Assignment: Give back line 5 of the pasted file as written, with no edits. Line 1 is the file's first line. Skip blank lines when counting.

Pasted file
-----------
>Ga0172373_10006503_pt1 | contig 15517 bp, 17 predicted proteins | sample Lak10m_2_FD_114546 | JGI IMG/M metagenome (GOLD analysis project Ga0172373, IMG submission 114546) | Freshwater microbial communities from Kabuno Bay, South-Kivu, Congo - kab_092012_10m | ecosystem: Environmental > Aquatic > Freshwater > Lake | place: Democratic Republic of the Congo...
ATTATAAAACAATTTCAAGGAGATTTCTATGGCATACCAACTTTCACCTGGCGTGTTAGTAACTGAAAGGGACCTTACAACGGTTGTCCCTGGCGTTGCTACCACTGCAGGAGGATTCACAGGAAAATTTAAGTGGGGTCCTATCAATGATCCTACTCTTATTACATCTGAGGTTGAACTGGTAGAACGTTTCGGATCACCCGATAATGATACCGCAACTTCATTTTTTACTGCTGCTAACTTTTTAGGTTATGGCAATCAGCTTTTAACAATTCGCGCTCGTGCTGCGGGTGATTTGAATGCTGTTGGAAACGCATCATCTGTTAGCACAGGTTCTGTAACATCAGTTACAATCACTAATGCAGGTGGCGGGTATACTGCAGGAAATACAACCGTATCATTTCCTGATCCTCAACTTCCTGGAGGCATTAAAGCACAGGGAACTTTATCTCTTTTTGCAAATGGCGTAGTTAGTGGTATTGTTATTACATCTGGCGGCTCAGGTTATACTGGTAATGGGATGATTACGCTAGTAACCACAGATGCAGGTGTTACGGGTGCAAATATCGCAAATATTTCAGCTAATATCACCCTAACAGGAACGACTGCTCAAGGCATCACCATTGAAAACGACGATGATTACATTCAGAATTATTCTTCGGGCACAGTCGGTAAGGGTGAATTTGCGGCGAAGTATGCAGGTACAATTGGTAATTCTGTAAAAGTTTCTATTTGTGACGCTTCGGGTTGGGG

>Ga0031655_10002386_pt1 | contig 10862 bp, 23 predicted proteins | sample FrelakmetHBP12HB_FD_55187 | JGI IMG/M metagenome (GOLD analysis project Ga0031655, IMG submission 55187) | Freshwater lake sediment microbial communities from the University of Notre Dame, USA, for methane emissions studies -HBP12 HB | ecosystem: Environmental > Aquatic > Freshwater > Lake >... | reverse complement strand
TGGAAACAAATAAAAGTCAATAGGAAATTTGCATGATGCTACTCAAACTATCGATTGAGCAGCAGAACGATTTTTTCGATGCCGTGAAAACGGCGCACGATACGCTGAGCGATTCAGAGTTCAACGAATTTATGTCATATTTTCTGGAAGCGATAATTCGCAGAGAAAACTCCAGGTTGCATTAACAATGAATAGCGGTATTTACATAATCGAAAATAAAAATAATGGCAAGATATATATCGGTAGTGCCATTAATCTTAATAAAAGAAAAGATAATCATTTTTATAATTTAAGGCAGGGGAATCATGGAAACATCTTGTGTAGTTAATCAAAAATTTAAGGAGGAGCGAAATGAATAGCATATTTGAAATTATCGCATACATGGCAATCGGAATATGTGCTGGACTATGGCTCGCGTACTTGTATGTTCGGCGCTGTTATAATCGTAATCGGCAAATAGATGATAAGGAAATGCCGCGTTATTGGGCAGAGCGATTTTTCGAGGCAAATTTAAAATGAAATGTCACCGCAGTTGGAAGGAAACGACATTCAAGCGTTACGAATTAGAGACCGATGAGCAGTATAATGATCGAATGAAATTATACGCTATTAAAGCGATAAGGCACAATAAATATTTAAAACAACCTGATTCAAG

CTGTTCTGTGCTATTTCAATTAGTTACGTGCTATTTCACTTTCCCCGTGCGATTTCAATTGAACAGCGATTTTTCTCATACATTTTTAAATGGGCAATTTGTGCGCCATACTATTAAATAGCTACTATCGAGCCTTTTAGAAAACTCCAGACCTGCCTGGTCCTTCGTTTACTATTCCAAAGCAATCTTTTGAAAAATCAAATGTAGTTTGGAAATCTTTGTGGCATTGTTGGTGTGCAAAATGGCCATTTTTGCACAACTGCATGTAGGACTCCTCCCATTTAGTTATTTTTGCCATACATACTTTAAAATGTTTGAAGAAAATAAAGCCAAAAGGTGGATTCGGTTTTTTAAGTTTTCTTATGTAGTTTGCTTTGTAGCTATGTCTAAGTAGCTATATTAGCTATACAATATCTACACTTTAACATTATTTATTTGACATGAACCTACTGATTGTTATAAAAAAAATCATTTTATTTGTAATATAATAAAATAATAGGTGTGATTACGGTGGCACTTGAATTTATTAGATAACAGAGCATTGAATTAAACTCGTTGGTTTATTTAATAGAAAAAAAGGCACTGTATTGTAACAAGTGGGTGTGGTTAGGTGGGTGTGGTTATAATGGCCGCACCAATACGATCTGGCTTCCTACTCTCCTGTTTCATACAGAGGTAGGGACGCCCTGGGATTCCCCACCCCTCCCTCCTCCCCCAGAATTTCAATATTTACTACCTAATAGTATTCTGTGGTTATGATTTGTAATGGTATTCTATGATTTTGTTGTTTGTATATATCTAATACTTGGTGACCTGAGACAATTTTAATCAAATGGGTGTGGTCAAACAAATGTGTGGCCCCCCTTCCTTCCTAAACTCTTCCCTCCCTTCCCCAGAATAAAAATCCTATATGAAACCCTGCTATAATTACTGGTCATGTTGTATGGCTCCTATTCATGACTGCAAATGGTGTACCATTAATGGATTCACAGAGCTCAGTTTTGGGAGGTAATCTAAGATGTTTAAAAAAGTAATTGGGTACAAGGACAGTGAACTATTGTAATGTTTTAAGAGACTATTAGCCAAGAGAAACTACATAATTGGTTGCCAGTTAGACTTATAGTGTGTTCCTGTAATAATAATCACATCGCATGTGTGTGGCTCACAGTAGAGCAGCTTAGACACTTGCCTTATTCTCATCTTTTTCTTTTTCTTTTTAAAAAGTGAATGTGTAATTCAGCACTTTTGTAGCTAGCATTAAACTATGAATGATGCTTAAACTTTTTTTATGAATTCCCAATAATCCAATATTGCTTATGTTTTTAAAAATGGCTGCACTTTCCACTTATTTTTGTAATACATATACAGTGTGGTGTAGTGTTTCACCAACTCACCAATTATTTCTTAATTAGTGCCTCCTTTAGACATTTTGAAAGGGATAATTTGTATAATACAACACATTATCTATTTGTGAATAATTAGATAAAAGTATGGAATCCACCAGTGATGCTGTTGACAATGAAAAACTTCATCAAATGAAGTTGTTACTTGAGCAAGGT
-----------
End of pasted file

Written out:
CTGTTCTGTGCTATTTCAATTAGTTACGTGCTATTTCACTTTCCCCGTGCGATTTCAATTGAACAGCGATTTTTCTCATACATTTTTAAATGGGCAATTTGTGCGCCATACTATTAAATAGCTACTATCGAGCCTTTTAGAAAACTCCAGACCTGCCTGGTCCTTCGTTTACTATTCCAAAGCAATCTTTTGAAAAATCAAATGTAGTTTGGAAATCTTTGTGGCATTGTTGGTGTGCAAAATGGCCATTTTTGCACAACTGCATGTAGGACTCCTCCCATTTAGTTATTTTTGCCATACATACTTTAAAATGTTTGAAGAAAATAAAGCCAAAAGGTGGATTCGGTTTTTTAAGTTTTCTTATGTAGTTTGCTTTGTAGCTATGTCTAAGTAGCTATATTAGCTATACAATATCTACACTTTAACATTATTTATTTGACATGAACCTACTGATTGTTATAAAAAAAATCATTTTATTTGTAATATAATAAAATAATAGGTGTGATTACGGTGGCACTTGAATTTATTAGATAACAGAGCATTGAATTAAACTCGTTGGTTTATTTAATAGAAAAAAAGGCACTGTATTGTAACAAGTGGGTGTGGTTAGGTGGGTGTGGTTATAATGGCCGCACCAATACGATCTGGCTTCCTACTCTCCTGTTTCATACAGAGGTAGGGACGCCCTGGGATTCCCCACCCCTCCCTCCTCCCCCAGAATTTCAATATTTACTACCTAATAGTATTCTGTGGTTATGATTTGTAATGGTATTCTATGATTTTGTTGTTTGTATATATCTAATACTTGGTGACCTGAGACAATTTTAATCAAATGGGTGTGGTCAAACAAATGTGTGGCCCCCCTTCCTTCCTAAACTCTTCCCTCCCTTCCCCAGAATAAAAATCCTATATGAAACCCTGCTATAATTACTGGTCATGTTGTATGGCTCCTATTCATGACTGCAAATGGTGTACCATTAATGGATTCACAGAGCTCAGTTTTGGGAGGTAATCTAAGATGTTTAAAAAAGTAATTGGGTACAAGGACAGTGAACTATTGTAATGTTTTAAGAGACTATTAGCCAAGAGAAACTACATAATTGGTTGCCAGTTAGACTTATAGTGTGTTCCTGTAATAATAATCACATCGCATGTGTGTGGCTCACAGTAGAGCAGCTTAGACACTTGCCTTATTCTCATCTTTTTCTTTTTCTTTTTAAAAAGTGAATGTGTAATTCAGCACTTTTGTAGCTAGCATTAAACTATGAATGATGCTTAAACTTTTTTTATGAATTCCCAATAATCCAATATTGCTTATGTTTTTAAAAATGGCTGCACTTTCCACTTATTTTTGTAATACATATACAGTGTGGTGTAGTGTTTCACCAACTCACCAATTATTTCTTAATTAGTGCCTCCTTTAGACATTTTGAAAGGGATAATTTGTATAATACAACACATTATCTATTTGTGAATAATTAGATAAAAGTATGGAATCCACCAGTGATGCTGTTGACAATGAAAAACTTCATCAAATGAAGTTGTTACTTGAGCAAGGT